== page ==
2 × CO2 and solar variability influences on the troposphere through wave-mean flow interactions
A variety of climate forcings are now thought to be able to influence planetary wave dynamics in the troposphere by affecting the propagation of planetary waves out of the troposphere. However, this propagation pattern is sensitive to the details of the corresponding zonal wind changes. Here we discuss two forcing mechanisms that alter zonal winds and subsequent tropospheric responses: changes in atmospheric CO2 concentrations, and solar forcing in conjunction with the QBO. Increased atmospheric CO2 concentrations can be shown to influence planetary wave refraction so as to produce an intensified residual circulation in the subtropical lower stratosphere (which increases transport of tropospheric species into the stratosphere). In our GCM experiments, the low latitude response appears qualitatively robust over a wide range of tropical warming magnitudes, although the quantitative circulation change depends upon the degree of tropical warming as influenced by convection and cloud cover changes; it varies by a factor of three with a factor of three change in tropical warming. At higher latitudes, this equatorward planetary wave refraction has been associated with an increase in the high phase of the Arctic Oscillation. In the model experiments, the extratropical response depends upon the magnitude of both low and high latitude warming in the trophosphere; with SST and sea ice changes that result in a weaker Hadley Cell and greater high latitude warming, the Arctic Oscillation phase change may be negative. The QBO alters the latitudinal gradient of the zonal wind in the stratosphere, and solar heating, in association with ozone response, alters the vertical gradient of the zonal wind. Both gradients affect the refractive properties of planetary waves uniquely for each individual combination of tropical east/west winds and solar maximum/minimum activity. In the model, when we consider solar maximum compared to solar minimum conditions, the east (west) phase of the QBO results in a relative high (low) phase of the Arctic Oscillation with corresponding temperature changes. Observed and modeled surface air temperature variations calculated between the solar cycle extremes in the different QBO phases are similar in magnitude to those derived from regression of monthly data on the AO, both being on the order of observed interannual variations.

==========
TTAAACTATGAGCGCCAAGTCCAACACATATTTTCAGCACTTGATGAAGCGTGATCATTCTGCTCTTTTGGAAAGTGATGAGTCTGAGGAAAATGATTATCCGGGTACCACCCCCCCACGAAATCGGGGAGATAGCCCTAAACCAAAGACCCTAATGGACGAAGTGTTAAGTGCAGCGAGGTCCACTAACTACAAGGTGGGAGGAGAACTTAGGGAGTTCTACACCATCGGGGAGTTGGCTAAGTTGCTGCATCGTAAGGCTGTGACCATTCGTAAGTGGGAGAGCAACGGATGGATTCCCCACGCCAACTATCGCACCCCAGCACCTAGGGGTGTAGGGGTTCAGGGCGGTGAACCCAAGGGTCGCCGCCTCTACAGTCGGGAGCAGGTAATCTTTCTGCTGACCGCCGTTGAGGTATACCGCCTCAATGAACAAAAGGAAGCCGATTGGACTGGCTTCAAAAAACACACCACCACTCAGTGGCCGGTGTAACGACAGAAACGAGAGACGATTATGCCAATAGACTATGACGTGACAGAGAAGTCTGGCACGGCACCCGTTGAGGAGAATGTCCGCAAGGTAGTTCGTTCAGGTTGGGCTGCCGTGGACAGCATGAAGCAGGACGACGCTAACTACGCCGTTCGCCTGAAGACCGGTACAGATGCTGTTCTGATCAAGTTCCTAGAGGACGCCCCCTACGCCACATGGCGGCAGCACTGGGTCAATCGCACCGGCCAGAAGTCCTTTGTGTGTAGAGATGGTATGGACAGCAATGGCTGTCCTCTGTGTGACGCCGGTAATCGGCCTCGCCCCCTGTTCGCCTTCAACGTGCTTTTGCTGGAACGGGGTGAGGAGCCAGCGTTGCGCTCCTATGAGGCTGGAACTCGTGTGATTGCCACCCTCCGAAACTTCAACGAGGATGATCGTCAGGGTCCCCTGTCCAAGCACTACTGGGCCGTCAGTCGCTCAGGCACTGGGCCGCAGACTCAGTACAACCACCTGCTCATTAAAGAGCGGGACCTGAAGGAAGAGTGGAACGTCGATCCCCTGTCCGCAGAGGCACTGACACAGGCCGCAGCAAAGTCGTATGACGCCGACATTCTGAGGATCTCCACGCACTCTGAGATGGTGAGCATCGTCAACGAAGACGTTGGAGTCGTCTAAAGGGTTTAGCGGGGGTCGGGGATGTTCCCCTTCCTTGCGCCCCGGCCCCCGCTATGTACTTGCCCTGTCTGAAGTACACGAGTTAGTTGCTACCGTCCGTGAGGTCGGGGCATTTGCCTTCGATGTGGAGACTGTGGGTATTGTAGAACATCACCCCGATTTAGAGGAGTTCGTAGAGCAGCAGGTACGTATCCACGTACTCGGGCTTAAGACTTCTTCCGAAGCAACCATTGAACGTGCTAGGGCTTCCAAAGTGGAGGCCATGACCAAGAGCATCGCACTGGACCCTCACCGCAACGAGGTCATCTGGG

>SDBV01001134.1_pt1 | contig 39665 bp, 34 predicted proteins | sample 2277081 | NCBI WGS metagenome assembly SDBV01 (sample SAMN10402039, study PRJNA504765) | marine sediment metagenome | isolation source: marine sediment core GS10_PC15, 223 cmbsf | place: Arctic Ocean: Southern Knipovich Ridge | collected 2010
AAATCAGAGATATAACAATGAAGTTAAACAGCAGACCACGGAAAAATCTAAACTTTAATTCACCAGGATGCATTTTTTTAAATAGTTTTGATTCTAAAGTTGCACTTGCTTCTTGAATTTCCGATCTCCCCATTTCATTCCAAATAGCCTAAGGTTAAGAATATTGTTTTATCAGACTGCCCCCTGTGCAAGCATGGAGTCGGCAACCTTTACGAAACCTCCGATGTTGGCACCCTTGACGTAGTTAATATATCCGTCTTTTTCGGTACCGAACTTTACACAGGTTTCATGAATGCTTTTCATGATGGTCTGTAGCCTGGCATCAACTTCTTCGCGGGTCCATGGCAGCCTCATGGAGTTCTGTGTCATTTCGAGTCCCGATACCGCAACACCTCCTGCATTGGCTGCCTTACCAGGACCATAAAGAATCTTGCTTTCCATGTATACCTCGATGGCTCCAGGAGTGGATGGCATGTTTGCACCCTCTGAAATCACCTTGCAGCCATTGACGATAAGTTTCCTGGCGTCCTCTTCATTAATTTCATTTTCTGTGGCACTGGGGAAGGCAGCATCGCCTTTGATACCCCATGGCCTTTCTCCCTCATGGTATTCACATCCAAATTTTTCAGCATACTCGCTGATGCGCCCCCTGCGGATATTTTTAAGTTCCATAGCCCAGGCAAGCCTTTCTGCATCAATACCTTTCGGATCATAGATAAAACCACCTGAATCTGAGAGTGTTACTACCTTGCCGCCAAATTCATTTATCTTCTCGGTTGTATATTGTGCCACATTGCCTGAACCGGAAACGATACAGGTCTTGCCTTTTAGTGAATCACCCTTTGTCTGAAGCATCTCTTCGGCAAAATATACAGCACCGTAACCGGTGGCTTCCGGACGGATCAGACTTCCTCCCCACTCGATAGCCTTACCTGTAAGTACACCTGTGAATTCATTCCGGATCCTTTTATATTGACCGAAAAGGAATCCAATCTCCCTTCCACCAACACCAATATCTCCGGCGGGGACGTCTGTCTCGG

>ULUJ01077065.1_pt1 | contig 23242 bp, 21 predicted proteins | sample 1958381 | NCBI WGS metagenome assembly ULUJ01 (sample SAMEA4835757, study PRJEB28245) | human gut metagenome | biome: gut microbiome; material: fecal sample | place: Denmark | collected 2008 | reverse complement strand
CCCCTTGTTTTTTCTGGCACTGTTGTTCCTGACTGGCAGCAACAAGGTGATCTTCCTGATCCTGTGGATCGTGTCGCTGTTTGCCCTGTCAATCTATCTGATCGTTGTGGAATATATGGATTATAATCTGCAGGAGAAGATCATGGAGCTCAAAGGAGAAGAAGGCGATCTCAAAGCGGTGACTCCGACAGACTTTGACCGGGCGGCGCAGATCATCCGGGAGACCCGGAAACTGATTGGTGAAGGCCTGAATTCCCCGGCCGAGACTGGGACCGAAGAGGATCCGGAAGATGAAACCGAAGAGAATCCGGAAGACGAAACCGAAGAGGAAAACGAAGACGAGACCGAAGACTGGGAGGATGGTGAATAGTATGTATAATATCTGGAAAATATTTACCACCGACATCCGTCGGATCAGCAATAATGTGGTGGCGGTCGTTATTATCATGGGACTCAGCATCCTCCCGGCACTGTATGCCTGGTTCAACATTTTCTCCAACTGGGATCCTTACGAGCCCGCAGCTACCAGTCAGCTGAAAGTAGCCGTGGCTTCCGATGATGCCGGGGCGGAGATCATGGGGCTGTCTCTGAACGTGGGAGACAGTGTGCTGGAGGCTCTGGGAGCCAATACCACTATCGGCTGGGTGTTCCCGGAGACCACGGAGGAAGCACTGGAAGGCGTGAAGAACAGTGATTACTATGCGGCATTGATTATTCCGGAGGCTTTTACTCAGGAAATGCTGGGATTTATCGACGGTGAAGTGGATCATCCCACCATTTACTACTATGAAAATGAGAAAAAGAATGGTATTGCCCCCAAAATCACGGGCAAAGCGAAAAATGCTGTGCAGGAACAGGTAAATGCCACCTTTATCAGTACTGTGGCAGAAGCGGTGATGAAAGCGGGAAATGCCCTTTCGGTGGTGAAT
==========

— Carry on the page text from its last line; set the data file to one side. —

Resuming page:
Rind, D; Lonergan, P; Balachandran, NK; Shindell, D
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